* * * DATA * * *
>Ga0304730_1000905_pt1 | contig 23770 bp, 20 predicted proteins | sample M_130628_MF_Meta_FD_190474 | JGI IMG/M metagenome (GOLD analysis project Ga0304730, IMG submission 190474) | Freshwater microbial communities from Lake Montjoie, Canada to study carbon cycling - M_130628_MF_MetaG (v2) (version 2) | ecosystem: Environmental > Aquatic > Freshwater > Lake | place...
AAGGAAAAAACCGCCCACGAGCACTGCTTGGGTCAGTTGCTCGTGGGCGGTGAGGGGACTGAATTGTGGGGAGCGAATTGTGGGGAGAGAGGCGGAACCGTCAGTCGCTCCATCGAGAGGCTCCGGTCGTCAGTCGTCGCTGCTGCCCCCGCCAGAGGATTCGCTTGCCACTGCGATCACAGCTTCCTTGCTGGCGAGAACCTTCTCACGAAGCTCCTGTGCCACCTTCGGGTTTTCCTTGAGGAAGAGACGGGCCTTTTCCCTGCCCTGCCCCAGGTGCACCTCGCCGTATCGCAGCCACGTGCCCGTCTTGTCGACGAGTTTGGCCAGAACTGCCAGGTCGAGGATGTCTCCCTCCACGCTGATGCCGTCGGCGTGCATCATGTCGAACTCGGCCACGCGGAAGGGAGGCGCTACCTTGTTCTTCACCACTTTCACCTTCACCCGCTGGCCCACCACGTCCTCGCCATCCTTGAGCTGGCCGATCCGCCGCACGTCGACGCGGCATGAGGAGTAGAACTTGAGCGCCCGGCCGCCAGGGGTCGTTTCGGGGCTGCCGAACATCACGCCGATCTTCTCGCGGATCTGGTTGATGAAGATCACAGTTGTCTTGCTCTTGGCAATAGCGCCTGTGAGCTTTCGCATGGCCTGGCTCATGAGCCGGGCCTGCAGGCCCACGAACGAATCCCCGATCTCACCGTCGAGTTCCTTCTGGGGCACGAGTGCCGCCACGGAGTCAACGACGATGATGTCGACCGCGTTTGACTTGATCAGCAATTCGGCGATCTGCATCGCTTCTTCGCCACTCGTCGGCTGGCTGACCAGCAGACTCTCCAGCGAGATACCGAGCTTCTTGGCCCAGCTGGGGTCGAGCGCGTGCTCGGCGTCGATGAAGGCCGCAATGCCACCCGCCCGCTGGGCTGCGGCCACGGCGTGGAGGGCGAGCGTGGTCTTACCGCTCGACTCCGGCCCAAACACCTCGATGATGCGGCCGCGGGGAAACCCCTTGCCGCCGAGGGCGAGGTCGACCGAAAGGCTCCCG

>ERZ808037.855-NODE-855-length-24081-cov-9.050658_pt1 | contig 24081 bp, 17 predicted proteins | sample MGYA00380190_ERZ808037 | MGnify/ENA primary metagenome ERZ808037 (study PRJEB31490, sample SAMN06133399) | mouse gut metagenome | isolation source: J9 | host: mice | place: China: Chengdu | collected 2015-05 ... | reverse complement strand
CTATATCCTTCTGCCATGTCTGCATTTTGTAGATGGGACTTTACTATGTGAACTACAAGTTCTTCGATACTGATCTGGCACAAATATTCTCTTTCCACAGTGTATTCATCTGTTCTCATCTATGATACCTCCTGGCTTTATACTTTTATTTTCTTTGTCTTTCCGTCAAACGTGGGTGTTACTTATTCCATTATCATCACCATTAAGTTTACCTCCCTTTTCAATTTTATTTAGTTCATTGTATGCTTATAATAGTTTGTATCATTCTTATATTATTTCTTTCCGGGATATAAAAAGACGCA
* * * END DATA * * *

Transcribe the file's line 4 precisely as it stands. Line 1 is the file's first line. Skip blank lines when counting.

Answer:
CTATATCCTTCTGCCATGTCTGCATTTTGTAGATGGGACTTTACTATGTGAACTACAAGTTCTTCGATACTGATCTGGCACAAATATTCTCTTTCCACAGTGTATTCATCTGTTCTCATCTATGATACCTCCTGGCTTTATACTTTTATTTTCTTTGTCTTTCCGTCAAACGTGGGTGTTACTTATTCCATTATCATCACCATTAAGTTTACCTCCCTTTTCAATTTTATTTAGTTCATTGTATGCTTATAATAGTTTGTATCATTCTTATATTATTTCTTTCCGGGATATAAAAAGACGCA